The Mist (2007)


The Mist PosterDirector: Frank Darabont

Release Date: November 21st, 2007 (US); July 4th, 2008 (UK)

Genre: Horror; Science-fiction; Thriller

Starring: Thomas Jane, Laurie Holden, Marcia Gay Harden, Toby Jones

The Mist trundles along quite tediously throughout its opening 10 minutes. The acting is overplayed and stodgy, relationships are too obvious and the dialogue is half way towards egregious. Then we head into town, to the supermarket, where Toby Jones appears and everything subsequently kicks off. Mr. Jones probably isn’t the reason for the immediate turn around in quality, though I’d be willing to bet he is part of it. Rather, it’s Frank Darabont’s screenplay that ushers forth this change. Those first few scenes were likely crummy on purpose, as a means to lure us into a false sense of security. Because otherwise there’s no security here. Things get worse before getting worse still. The Mist fails to attain horror perfection but what it does do is generate a very authentic sense of social familiarity surrounded by science-fiction monstrosities. And that is impressive.

After a freak storm runs rampant in a small town, various residents decide to visit the local supermarket and stock up on supplies. Among them are David Drayton (Thomas Jane) and his son Billy (Nathan Gamble), however their grocery trip soon devolves into chaos as danger-infested mist sweeps across the area. The group now trapped and anxious, it soon becomes clear that the mist isn’t the only simmering menace.

Before the crisis has grown legs, we dip in and out of numerous brief conversations that take place around the supermarket. It’s akin to a smattering of personality tastings, writer and director Frank Darabont teasing us with the potential for clashes that may or may not arise. Shortly thereafter, a warning klaxon moans out with a distressing echo and a bloody-faced man runs maniacally into the store. (“Something in the mist!”) This sequence is an excellent preparatory slice that establishes the tone going forward: brooding and culturally influenced. See, though this is an outstanding horror candidate, it’s not necessarily scary because of the fog or the monsters that roam inside. The Mist is frightening due to its stark portrayal of humanity come undone. Just how far will humankind plunge in its most testing moment?

The populace picture that follows isn’t exactly pristine; what threatens to simply be a scare-fest swiftly matures into a community drama driven by the unravelling of social status feuds. The supermarket houses a wide range of contrasting citizens, some characters amped up to 11 but all recognisable nonetheless. Debates slowly simmer before raging on with a high intensity and it is the product of these disagreements that horrifies us. Darabont’s screenplay adeptly includes religion, politics and class — they’re all in here. Whilst the religious element frequently takes a front seat, the director skilfully navigates any possible obstacles of audience alienation by placing utmost focus on the people. Though religion is the vehicle for hate, it’s not the agent. Humanity is, and this is an attack on folk being bad within the context of desperation. Collective counterculture in its most horrendous form.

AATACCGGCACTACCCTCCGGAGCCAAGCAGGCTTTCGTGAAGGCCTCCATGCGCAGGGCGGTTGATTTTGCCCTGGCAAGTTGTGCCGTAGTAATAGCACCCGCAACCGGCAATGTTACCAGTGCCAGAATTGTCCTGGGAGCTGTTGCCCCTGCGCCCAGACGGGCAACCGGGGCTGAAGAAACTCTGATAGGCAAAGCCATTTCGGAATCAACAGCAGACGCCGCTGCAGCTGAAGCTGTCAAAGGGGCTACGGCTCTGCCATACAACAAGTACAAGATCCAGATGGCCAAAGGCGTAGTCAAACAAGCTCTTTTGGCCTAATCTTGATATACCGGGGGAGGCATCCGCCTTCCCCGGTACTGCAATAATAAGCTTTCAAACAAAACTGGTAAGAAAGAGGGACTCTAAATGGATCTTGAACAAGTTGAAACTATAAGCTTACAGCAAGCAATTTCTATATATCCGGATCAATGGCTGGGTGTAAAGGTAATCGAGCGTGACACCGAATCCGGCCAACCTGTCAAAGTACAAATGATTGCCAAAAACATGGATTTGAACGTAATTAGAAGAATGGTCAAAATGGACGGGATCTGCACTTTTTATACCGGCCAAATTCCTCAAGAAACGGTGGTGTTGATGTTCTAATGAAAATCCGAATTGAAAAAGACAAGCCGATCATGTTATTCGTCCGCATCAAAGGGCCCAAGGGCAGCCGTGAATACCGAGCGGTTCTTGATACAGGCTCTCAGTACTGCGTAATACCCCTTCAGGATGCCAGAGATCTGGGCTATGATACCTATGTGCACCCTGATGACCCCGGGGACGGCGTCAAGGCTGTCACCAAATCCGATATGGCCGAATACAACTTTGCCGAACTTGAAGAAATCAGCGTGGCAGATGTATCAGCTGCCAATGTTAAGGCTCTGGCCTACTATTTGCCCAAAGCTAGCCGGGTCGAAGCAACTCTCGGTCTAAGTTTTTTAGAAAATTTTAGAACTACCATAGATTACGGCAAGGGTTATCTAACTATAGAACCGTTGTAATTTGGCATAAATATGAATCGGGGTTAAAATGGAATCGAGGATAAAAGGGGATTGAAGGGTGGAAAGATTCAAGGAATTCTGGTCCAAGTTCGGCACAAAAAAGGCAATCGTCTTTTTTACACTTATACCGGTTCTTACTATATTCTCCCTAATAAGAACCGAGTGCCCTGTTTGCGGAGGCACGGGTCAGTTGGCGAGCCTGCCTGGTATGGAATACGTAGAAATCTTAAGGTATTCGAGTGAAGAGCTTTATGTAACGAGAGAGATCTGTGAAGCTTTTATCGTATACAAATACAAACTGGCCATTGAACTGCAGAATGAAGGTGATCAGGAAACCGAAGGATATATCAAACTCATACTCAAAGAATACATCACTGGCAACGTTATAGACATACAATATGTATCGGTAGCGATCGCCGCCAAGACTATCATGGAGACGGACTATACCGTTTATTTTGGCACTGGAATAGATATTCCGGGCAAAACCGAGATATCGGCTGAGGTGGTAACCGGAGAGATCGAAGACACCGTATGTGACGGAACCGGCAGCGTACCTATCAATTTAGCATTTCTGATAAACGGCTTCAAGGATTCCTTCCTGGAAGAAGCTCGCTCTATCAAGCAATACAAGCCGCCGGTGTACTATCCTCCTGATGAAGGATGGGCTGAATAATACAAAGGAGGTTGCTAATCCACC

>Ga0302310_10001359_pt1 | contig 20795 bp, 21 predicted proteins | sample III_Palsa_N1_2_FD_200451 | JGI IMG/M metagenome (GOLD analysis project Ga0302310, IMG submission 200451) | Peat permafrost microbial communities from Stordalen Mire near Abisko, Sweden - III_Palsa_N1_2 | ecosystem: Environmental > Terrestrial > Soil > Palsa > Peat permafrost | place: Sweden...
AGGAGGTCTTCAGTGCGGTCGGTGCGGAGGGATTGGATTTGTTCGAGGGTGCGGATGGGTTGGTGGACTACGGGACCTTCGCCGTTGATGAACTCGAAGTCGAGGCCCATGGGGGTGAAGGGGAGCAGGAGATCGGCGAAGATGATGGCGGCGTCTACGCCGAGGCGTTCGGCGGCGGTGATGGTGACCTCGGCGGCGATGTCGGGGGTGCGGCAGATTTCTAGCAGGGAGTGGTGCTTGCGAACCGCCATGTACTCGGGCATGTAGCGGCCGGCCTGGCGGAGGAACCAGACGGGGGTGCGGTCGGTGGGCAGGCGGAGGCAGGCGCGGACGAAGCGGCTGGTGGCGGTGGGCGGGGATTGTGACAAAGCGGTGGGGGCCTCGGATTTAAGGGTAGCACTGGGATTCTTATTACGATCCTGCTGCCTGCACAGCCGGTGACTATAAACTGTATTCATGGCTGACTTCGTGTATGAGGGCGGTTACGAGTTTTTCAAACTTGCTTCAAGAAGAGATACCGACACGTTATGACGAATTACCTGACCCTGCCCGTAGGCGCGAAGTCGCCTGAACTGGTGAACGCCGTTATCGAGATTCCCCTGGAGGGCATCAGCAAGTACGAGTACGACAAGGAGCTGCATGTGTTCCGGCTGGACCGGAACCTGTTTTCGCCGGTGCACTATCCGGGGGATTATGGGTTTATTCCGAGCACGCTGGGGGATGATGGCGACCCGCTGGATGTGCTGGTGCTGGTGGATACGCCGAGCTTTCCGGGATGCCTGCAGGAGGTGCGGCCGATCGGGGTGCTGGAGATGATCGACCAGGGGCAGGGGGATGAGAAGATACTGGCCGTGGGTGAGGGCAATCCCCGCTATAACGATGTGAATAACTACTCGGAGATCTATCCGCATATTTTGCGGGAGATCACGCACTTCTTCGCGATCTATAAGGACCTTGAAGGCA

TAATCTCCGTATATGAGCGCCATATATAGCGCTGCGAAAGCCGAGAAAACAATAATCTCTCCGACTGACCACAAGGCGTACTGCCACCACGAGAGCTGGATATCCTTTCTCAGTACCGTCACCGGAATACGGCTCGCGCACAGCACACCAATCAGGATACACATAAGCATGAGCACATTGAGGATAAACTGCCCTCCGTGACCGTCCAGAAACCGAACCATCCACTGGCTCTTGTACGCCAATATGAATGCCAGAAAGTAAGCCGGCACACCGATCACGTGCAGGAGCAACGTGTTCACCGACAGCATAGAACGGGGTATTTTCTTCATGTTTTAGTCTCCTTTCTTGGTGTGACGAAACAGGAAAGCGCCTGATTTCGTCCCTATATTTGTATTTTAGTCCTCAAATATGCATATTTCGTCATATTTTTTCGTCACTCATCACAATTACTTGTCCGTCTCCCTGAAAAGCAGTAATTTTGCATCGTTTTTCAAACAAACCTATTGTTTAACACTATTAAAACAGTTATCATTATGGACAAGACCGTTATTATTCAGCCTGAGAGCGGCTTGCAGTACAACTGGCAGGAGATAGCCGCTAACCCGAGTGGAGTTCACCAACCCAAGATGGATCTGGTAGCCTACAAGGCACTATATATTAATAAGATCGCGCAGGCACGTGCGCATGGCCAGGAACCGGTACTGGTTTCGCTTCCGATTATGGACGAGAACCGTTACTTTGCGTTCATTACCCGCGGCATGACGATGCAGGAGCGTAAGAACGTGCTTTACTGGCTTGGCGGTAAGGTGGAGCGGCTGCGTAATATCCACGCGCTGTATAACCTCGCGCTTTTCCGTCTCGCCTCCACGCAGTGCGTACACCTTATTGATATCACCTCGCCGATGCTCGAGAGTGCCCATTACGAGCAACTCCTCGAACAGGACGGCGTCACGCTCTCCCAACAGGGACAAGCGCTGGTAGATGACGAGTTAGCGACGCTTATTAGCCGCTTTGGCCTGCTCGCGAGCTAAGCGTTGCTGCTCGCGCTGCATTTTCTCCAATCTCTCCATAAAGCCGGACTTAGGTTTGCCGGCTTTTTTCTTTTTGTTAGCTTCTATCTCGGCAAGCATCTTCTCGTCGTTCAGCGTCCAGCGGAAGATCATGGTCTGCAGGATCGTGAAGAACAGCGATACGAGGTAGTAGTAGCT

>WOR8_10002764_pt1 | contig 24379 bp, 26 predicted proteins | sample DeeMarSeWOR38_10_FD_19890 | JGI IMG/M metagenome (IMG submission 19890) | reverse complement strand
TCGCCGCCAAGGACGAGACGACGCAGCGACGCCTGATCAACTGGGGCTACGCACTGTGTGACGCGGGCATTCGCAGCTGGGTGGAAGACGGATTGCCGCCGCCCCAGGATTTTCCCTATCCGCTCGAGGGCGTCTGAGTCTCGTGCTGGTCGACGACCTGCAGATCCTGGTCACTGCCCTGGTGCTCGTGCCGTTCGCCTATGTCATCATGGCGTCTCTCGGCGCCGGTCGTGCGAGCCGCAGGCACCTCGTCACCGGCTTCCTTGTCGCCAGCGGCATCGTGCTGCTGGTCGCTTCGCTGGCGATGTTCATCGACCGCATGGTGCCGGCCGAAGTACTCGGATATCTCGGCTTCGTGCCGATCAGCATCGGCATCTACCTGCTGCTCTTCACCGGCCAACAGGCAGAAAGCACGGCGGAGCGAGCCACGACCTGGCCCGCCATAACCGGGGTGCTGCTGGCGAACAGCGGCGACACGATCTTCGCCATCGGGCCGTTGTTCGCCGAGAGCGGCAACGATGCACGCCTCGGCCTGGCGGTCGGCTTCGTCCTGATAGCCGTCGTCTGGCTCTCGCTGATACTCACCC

What we have then is a patient and precise narrative, one that knows when to reveal and when to refrain. Fairly early on, we worry that the monster in the mist has been unveiled too soon, a worry that quickly proves to be unjustified. The aliens aren’t necessarily the issue. In some ways the mist is a metaphor for the cloudiness of humanity; enter the swelling smog and things can only get worse, or avoid it — in other words, promote honesty amongst your peers — and life will be alright. Toby Jones’ Ollie says it best: “As a species we’re fundamentally insane. Put more than two of us in a room, we pick sides and start dreaming up reasons to kill one another. Why do you think we invented politics and religion?”

Jones is really good. His character is the most normal, a typical assistant manager who’s a tad overweight and generous with his time. He strikes up an alliance with Thomas Jane’s painter David and a number of other hopeful victims. Jane is a solid lead on the journey, so much so that his dependability factor is eventually usurped by a genuinely powerful emotional outburst. Laurie Holden plays primary school teacher Amanda, her relationship with David one that hints at romance without ever acting upon anything. It is worth pointing out the lack of romance throughout the film: aside from a speedily adjourned kiss there’s none to be had, perhaps another indication of the overarching negative vibe. The most effective performance emanates from Marcia Gay Harden as local religious nut Mrs. Carmody. Harden throws herself full pelt into the role, as someone who degenerates from harmlessly deranged to eerily psychotic to absurdly vile. Although there are a large number of peripheral characters, the potency of a few outweighs the flimsiness of many.

On a technical level, The Mist is efficiently purveyed. Rohn Schmidt’s cinematography shows traces of his work on The Walking Dead (ironically, he’s only one of many here who would eventually swap mist for zombies) and reflects the terror of events succinctly. It’s sufficiently gory without being too upfront, and the alien creatures look rather impressive. The camera makes an effort too, its aggressive movements creating a very chaotic atmosphere. On the other hand music hardly conjures a bar, Darabont instead finding solace in silence and substantial dialogue.

Having said that, the implementation of Dead Can Dance’s “The Host of Seraphim” to hauntingly serenade the film’s final scene is an inspired decision. Much has been made about The Mist’s conclusion. In brief, the ending works. It’s real life, if real life involved aliens and hopelessness. Admirably — and somewhat horrendously — there is no shirking away. But the less said about it the better.